Battle over refugee center

Retail-space location may hamper renewal, associations say

July 12, 1999|By Tim Craig | Tim Craig,SUN STAFF

Three weeks after a center to help refugees opened on Eastern Avenue, merchants are trying to dislodge the facility from Highlandtown's retail strip to make room for a business.

The area's merchant and community associations say the Baltimore Resettlement Center's placement in a 3,000-square-foot storefront at 3516 Eastern Ave. could hamper a two-year effort to build a vibrant retail district. The center is in a prime retail location -- once home to a Pic-N-Pay shoe store -- that should be reserved for another store, they say.

"It makes more sense if you are going to have a refugee center to have it as part of the community and not in the business center," said James Ward Morrow, vice president of Highlandtown Community Association.

"We want stuff in our back yard, but we want it to be commercial activity and positive," said Morrow, who is on leave from his job as an assistant state's attorney to run for a 1st District City Council seat this year.

Since the center opened last month, it has helped about 40 immigrants, mostly from countries in Africa and the Balkans. A joint project between public and private agencies, the center is the city's headquarters for immigrants and refugees looking for housing and medical and financial help.

"We chose Highlandtown because it has a history of immigration and we thought it would be a place that would welcome immigrants," said Lynn Heller, the center's project coordinator.

Arguments called `baloney'

Democratic City Councilman John L. Cain, one of the 1st District's three representatives, called the arguments for relocating the center "baloney."

"I cannot imagine why anyone would feel threatened by a few families that have to leave their countries for political reasons," Cain said. "They are there and should stay there and not be shoved off to a second floor someplace or around the corner."

Members of the coalition running the center are the Maryland Office for New Americans, the city Department of Social Services, the Hebrew Immigration Aid Society, Immigration and Refugee Services of America, the International Rescue Committee and Lutheran Immigration and Refugee Services.

Some merchants say they aren't upset with the center's location -- especially given the vacant storefronts with "For Rent" signs along the avenue.

"We need people to come in here and not leave," said Eric Gluszcz, owner of the Spartan Pizzeria, near the center in the 3600 block of Eastern Ave.

Highlandtown Community Association and Highlandtown Merchants Association have enlisted the help of state Sen. Perry Sfikas, a Democrat who represents the area. Sfikas told center officials Tuesday evening that he would try to secure state and federal money for them, if they move to a different location in East Baltimore.

Strictly business

Many of the immigrants are residing in the area and some Highlandtown residents are concerned they will overwhelm schools and social services in the area. Despite the concerns, Highlandtown community leaders say their attempts to move the center are based on business concerns, not xenophobia.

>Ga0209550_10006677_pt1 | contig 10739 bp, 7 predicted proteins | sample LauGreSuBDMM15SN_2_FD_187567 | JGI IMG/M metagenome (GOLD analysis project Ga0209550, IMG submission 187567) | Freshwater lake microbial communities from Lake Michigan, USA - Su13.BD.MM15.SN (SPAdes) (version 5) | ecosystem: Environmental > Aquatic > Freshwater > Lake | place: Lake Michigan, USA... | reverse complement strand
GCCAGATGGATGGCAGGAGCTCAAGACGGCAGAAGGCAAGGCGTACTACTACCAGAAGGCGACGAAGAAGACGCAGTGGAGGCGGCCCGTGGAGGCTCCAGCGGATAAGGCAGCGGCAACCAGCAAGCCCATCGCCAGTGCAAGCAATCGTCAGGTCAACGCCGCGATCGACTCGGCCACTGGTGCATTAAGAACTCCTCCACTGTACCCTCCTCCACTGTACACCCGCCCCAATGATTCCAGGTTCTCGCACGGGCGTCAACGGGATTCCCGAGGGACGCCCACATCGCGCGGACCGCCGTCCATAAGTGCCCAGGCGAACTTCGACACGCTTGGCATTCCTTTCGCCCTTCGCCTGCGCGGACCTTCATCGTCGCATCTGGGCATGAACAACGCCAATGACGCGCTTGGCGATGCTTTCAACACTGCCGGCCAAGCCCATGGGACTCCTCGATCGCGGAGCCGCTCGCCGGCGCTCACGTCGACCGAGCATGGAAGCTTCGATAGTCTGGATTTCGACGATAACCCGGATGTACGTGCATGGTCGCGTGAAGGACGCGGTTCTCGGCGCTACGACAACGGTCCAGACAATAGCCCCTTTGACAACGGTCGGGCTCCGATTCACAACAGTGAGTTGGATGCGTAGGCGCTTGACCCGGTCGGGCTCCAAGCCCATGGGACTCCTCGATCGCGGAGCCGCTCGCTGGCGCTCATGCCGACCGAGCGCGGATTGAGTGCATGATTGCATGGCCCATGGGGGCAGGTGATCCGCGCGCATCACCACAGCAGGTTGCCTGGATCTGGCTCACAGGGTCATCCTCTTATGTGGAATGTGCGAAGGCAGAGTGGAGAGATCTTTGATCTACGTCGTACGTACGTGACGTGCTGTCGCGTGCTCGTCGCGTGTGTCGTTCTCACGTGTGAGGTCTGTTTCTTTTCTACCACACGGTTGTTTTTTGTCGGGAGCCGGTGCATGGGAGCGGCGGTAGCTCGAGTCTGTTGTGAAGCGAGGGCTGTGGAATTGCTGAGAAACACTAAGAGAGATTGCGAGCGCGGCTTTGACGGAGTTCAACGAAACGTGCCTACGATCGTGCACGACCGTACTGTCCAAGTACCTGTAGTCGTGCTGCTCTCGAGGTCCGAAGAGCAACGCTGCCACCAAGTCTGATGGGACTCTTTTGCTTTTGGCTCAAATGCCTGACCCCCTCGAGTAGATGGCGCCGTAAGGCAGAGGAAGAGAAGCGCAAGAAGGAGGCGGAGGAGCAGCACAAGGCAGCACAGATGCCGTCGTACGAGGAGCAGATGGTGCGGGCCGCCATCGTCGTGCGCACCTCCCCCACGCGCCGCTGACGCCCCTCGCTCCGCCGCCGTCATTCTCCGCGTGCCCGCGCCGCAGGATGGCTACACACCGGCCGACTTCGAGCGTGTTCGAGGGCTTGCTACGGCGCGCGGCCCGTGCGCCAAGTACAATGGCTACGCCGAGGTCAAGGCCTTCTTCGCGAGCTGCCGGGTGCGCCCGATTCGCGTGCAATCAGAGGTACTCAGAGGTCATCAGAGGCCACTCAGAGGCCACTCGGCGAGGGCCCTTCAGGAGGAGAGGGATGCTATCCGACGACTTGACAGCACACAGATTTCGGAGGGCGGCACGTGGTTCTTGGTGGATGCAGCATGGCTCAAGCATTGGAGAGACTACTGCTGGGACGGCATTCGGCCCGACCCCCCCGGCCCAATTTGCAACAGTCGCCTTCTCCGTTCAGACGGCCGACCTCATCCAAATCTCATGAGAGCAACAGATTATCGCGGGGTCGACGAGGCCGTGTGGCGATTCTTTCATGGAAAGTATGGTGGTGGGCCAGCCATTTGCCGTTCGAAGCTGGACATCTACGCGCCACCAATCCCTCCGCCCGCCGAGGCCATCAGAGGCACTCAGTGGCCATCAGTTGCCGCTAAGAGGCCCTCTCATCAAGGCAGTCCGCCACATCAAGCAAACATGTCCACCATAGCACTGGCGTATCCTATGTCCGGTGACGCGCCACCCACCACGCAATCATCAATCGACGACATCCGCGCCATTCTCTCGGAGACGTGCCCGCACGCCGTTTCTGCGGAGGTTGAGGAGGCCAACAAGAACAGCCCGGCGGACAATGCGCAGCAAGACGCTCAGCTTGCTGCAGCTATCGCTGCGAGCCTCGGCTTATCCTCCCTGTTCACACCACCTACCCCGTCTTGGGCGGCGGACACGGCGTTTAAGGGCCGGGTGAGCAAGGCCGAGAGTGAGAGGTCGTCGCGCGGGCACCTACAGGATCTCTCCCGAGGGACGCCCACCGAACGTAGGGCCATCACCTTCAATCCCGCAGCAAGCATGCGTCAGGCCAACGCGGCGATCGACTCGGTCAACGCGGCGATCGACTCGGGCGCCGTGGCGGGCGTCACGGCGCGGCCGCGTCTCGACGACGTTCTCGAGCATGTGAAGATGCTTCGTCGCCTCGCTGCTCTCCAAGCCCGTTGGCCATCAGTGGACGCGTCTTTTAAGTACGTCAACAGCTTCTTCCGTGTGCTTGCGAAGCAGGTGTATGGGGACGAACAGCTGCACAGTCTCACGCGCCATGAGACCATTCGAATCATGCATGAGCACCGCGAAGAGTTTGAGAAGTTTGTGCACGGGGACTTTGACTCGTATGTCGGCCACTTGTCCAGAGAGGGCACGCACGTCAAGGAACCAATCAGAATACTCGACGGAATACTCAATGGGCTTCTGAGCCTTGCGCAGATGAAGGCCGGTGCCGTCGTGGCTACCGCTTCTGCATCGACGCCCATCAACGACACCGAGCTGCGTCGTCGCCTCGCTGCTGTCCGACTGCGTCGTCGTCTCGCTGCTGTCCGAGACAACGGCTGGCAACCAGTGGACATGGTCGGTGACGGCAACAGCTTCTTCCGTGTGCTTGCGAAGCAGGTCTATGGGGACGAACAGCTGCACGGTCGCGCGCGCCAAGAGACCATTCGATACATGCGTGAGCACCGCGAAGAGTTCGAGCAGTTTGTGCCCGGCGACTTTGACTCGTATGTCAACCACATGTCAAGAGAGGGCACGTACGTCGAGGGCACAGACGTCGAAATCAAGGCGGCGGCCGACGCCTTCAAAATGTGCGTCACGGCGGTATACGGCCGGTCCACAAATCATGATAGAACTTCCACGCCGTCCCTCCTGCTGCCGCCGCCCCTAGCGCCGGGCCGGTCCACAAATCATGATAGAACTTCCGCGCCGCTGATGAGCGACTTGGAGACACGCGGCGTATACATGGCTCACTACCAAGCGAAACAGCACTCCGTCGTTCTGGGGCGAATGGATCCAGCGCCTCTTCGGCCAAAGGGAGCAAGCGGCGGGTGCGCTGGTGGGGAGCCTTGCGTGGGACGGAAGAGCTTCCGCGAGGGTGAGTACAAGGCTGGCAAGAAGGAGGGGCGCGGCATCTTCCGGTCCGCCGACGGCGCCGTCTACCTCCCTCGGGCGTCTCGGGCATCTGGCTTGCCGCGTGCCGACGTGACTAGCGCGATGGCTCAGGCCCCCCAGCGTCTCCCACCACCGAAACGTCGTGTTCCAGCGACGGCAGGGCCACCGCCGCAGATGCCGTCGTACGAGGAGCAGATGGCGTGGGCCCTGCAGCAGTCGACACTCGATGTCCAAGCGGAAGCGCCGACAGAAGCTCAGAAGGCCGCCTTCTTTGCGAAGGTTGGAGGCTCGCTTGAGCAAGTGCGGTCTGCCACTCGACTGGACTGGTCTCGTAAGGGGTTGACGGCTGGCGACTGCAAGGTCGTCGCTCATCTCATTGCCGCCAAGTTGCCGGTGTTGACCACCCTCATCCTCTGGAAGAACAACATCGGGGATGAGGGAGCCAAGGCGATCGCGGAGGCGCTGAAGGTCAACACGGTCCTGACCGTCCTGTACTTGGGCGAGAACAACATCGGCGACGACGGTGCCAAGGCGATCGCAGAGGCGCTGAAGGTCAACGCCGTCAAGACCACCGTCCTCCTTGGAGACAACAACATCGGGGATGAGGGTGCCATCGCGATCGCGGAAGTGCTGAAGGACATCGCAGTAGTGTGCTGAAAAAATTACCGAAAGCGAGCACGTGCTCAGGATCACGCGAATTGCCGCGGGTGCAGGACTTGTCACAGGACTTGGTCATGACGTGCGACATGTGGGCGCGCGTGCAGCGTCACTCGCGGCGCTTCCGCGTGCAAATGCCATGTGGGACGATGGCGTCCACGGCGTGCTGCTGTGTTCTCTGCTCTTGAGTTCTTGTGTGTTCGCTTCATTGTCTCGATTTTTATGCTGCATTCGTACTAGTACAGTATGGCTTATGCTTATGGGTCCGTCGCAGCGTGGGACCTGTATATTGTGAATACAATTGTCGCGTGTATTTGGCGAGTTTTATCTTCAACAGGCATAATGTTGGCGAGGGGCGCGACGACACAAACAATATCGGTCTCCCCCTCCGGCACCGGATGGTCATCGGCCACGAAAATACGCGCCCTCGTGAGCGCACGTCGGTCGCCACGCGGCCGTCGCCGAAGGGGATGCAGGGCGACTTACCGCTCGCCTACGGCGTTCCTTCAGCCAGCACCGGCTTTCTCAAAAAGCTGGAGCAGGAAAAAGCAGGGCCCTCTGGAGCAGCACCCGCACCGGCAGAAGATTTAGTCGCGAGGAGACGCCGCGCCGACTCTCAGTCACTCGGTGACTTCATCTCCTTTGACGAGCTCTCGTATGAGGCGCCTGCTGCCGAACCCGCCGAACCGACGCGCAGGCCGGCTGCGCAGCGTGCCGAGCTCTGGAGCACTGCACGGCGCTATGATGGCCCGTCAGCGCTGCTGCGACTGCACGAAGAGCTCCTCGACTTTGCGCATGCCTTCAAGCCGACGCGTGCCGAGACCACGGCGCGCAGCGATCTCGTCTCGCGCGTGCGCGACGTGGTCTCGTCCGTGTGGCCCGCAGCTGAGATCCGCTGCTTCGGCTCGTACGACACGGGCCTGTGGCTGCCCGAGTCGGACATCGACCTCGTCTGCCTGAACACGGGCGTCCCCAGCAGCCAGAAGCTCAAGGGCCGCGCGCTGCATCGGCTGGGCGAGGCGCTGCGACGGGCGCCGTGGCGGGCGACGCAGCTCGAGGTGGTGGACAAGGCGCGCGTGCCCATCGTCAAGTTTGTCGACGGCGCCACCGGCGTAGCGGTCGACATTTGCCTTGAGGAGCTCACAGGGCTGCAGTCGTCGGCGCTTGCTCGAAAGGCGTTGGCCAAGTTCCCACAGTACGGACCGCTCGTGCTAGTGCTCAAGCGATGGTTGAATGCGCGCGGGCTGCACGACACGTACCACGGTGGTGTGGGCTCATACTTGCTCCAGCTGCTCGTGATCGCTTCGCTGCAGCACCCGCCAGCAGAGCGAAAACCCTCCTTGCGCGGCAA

The dispute stems from the center's failure to obtain a city occupancy permit before opening -- and for failing to follow city policies governing businesses that move into Highlandtown.

Highlandtown's Design Review Committee, formed by the city and neighborhood merchants to keep pawnshops and nonretail offices from gobbling space on Eastern Avenue, never saw the plans for the center. Yet the committee is charged with reviewing all business development plans and making recommendations to the city's business assistance coordinators, who issue occupancy permits.

The center has since applied for the occupancy permit with the city Department of Housing and Community Development.

"If they would have come through the process we may have found a place that was happy to everyone. Now it's a hard decision," said Michael E. Johnson, the housing department's Eastern District business assistance coordinator who is responsible for issuing occupancy permits.

Heller, the center's project coordinator, said the center would likely move if Sfikas fulfills his pledge to find government money to pay for recently completed renovations to the Eastern Avenue site and relocation expenses, estimated to be about $50,000.

A move would also hinge upon the center's sponsoring agencies agreeing to the plan -- and NationsBank, which represents the estate that owns the property, allowing the center out of its lease.

"I am convinced that if we moved, the community would do everything they can to welcome the refugees, and I believe them," Heller said. "I do not want to stay here if that means the community does not want our refugees because they have already been through hell five times over."

Highlandtown merchants believe the storefront is a crucial element of a multiyear effort to increase development in Highland- town. They hope to build on a recent string of successes, including the planned renovation of the Patterson Theater on Eastern Avenue and the reopening of the Grand Theater on South Conkling Street.

"This is the one time we have to free that address" for future retail growth, said Richard W. Sandza, publisher of the Baltimore Guide newspapers and president of the Highlandtown Merchants Association.

The Pic-N-Pay property was vacant for six months before the resettlement center moved there. Sandza and NationsBank officials said no retail businesses have expressed interest in moving to the location.

That's why Dave Dietzen, manager of Consolidated Pawn Brokers at Eastern Avenue and South Conkling Street, has no problem with the center's storefront location.

"Its better than being boarded up," he said.

Pub Date: 7/12/99

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